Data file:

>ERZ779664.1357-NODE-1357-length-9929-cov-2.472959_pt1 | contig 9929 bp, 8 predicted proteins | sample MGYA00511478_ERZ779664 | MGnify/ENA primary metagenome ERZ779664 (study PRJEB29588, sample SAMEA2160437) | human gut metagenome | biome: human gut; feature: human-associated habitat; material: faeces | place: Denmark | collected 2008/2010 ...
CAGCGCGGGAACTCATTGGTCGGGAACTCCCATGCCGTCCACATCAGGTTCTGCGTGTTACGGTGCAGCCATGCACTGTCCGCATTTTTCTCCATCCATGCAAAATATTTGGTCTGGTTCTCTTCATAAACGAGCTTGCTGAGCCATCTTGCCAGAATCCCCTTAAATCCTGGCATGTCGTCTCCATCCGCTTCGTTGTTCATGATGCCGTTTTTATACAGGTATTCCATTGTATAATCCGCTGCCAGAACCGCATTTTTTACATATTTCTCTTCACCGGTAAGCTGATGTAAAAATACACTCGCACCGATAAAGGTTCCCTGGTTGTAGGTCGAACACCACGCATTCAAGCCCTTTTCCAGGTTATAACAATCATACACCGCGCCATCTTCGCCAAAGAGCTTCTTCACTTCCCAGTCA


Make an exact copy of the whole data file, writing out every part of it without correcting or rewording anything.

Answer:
>ERZ779664.1357-NODE-1357-length-9929-cov-2.472959_pt1 | contig 9929 bp, 8 predicted proteins | sample MGYA00511478_ERZ779664 | MGnify/ENA primary metagenome ERZ779664 (study PRJEB29588, sample SAMEA2160437) | human gut metagenome | biome: human gut; feature: human-associated habitat; material: faeces | place: Denmark | collected 2008/2010 ...
CAGCGCGGGAACTCATTGGTCGGGAACTCCCATGCCGTCCACATCAGGTTCTGCGTGTTACGGTGCAGCCATGCACTGTCCGCATTTTTCTCCATCCATGCAAAATATTTGGTCTGGTTCTCTTCATAAACGAGCTTGCTGAGCCATCTTGCCAGAATCCCCTTAAATCCTGGCATGTCGTCTCCATCCGCTTCGTTGTTCATGATGCCGTTTTTATACAGGTATTCCATTGTATAATCCGCTGCCAGAACCGCATTTTTTACATATTTCTCTTCACCGGTAAGCTGATGTAAAAATACACTCGCACCGATAAAGGTTCCCTGGTTGTAGGTCGAACACCACGCATTCAAGCCCTTTTCCAGGTTATAACAATCATACACCGCGCCATCTTCGCCAAAGAGCTTCTTCACTTCCCAGTCA